Tuesday, 6 September 2011

Luggage Limits on Domestic Flights in Brazil

International flights from South & North America to Brazil have a luggage limit of 40kg/88lb per person with TAM, with similar limits for other international carriers that cover Brazilian air routes. Many European, African and Asian airlines limit luggage to 32kg/70lb.

Domestic flights in Brazil with TAM and GOL, the two major internal carriers, have luggage limits of 23kg/50lbs per person. This is made up of two bags maximum. If flying in with TAM, any connecting domestic flights have Hand luggage is limited to 5kg/11lbs per person, with a size of 10x10x20cm.

Most business visitors and tourists can manage to pack less than this, although cruise passengers touring Brazil after finishing in Santos/Sao Paulo or Rio de Janeiro quite often exceed those limits (due to needing more outfits of course!). Excess charges depend on the class of airline seat bought. The smaller airlines such as Avianca, WebJet, Trip, Azul and JetSul also have a general limit of 23kg on inter-city flights, but this may be lower on some of the more local flights with smaller planes. Check your tickets before every flight to make sure, they should state the limits, or Baggagem.

In practice, airlines do not always charge for baggage that exceeds 23kg. If the flight is not full, you may be lucky and find your luggage being passed through without a word, just a smile in return. If you arrive with excess luggage, then a friendly smile and perhaps even a little flirting may help, as long as it is directed at the correct person - it has been known to work in the past!

Oversize Baggage

Of course, many visitors to Brazil will be thinking of bringing oversize items with them - surf boards, kite-surf and scuba-diving equipment, instruments, golf clubs, triathlon bikes even. These will be charged extra, and it is necessary to check with the airline for details in advance.

Domestic Flights in Brazil

If visiting other parts of Brazil during tours or on business, rather than just Sao Paulo and Rio, it is worth checking a few different options before buying your flights. if only visiting one other city, Salvador  say, you can check prices for flying into Rio then out of Salvador. Even if you have to connect back in Sao Paulo or Rio first, the price of the final domestic flight from Salvador to make your connection may work out cheaper when included as part of your international package. Your options are also opened up a little by having two major cities for flying home, rather than just buying returns to Rio.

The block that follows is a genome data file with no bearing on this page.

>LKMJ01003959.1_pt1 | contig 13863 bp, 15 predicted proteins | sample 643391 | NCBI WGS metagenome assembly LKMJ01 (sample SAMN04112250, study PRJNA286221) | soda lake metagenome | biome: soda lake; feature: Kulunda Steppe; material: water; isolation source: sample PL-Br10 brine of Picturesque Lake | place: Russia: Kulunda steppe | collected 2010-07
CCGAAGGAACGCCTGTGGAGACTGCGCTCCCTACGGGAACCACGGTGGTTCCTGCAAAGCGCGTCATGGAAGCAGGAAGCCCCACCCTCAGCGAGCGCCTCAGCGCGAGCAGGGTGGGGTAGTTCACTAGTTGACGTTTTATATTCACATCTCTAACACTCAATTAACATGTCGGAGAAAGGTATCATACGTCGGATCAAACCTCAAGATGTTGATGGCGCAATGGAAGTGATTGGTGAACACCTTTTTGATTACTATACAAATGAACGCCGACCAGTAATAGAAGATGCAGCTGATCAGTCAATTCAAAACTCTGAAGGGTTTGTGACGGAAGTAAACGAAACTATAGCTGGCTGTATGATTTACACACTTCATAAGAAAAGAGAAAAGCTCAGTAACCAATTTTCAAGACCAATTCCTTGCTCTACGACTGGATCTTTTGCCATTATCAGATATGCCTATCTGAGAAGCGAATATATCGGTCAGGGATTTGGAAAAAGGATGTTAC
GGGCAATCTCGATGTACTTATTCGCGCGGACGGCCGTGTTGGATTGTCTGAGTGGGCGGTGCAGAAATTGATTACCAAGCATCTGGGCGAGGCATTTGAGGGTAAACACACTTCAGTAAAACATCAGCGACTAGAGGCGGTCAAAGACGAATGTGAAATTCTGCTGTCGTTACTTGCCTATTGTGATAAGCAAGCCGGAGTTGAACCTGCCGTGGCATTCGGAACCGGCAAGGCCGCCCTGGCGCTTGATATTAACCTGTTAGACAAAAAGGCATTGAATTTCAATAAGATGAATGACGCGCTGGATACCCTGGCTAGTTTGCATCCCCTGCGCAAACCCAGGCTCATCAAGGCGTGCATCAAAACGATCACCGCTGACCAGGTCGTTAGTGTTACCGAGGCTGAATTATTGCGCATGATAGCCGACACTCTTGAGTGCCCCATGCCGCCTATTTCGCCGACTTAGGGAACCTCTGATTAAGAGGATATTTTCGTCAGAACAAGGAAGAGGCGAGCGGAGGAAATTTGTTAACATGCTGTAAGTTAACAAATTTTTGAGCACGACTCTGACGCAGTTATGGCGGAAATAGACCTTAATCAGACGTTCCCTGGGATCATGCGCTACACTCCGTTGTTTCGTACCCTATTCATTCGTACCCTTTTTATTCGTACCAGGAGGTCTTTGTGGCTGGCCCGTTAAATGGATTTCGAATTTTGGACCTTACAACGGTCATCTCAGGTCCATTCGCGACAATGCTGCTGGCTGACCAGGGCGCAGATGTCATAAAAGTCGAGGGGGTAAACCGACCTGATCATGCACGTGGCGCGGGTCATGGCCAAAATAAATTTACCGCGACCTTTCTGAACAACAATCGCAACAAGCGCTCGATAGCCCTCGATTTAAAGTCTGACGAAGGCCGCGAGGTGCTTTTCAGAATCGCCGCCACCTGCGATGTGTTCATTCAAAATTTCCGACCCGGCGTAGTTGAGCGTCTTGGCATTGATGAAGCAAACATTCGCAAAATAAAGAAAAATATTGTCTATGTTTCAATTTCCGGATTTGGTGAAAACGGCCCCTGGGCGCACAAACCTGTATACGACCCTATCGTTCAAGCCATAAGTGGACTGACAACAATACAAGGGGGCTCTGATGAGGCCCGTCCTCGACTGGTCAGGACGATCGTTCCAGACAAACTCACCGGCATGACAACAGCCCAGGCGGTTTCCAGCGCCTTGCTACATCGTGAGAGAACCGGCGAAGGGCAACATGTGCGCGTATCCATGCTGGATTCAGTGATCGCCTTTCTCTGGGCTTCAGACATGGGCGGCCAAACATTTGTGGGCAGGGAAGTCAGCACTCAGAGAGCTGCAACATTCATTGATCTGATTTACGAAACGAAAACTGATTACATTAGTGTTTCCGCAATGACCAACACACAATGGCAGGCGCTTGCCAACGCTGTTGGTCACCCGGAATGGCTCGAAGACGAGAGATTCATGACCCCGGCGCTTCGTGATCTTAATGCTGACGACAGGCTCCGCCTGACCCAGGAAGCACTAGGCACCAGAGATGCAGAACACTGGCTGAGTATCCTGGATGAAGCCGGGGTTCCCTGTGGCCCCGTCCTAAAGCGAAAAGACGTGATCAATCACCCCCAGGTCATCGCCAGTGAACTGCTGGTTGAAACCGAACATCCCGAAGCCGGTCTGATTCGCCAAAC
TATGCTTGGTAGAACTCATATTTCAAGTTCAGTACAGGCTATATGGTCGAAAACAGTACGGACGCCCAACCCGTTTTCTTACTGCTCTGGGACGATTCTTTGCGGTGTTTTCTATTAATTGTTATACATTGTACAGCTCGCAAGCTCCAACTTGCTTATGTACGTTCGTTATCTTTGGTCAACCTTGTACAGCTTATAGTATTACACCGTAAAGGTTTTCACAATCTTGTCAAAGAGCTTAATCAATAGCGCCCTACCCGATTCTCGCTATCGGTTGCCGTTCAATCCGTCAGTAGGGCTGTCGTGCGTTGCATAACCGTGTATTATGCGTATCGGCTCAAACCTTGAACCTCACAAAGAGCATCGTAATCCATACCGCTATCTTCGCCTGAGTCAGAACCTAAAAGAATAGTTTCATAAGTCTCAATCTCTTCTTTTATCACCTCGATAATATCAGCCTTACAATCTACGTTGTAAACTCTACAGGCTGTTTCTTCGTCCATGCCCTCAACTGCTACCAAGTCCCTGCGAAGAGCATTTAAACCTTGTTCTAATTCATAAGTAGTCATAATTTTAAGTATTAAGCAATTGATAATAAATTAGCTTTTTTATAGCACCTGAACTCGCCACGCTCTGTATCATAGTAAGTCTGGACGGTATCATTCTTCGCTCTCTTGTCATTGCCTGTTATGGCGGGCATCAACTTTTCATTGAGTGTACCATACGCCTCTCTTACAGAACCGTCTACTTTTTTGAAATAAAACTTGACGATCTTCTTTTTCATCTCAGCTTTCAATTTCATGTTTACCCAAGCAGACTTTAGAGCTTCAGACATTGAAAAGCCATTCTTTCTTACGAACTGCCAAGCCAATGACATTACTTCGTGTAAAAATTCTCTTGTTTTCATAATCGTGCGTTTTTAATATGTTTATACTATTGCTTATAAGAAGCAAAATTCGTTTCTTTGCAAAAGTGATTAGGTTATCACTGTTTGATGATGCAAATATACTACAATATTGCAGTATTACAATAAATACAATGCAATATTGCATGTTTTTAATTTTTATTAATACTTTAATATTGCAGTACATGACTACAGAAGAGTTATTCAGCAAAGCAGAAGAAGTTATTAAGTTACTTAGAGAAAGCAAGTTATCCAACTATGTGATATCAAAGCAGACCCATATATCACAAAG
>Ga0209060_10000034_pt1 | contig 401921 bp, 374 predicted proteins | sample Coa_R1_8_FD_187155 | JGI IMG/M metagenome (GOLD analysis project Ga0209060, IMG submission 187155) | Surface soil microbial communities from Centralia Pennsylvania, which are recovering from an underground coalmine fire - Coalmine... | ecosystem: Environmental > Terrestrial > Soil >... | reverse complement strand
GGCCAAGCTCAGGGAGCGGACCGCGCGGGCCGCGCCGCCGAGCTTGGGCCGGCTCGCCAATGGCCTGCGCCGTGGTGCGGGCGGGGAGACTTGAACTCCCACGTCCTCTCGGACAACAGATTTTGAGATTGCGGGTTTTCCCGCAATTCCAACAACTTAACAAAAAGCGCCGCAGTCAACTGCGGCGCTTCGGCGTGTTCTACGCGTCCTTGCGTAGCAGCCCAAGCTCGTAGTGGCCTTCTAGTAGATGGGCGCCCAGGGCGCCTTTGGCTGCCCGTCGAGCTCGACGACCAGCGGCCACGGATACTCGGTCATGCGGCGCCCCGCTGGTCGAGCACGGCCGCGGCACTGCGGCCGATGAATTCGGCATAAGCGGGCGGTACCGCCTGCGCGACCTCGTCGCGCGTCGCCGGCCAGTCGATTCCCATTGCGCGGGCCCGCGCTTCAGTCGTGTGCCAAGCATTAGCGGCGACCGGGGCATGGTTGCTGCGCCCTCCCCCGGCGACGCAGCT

This can be especially important for people visiting places far distant from Sao Paulo or Rio. For example if you finish a tour of Brazil at an Amazon lodge close to Manaus, the lodge boats might only have you back in the city for midday. Flights to Sao Paulo can then be better options for connecting to your overnight international flight. It can often be cheaper to buy single flights from inside Brazil. The cheapest seats for online booking are only available inside the country, although the passenger doesn’t necessarily have to be in the country themselves at the time. You do need  an agent in the country though.

Domestic flights in Brazil are mainly covered by TAM and GOL airlines. Other smaller airlines cover a selection of routes, with OceanAir, Trip, Azul, Jetsul and WebJet offering more than just local coverage. If you find the correct flight, these airlines can often work out cheaper for just a couple  of flights if your route is covered.

If you are touring Brazil and visiting a few different destinations though, it is best to use only one of the two major Brazilian airlines for all your domestic flights. Both TAM and GOL have a Brazil Airpass to enable foreign visitors to travel around the whole country more cheaply (with the exception of the Fernando de Noronha islands!).

The TAM Brazil and South America Airpasses and the GOL Brazil/South America/North-East Airpasses are options that you should explore. TAM have also recently joined forces with LAN, who cover far more of the Spanish-speaking countries and have lots of domestic routes from Buenos Aires, Santiago and Lima. This may mean a vast increase in the amount of South America destinations that can be covered on one airpass in the future.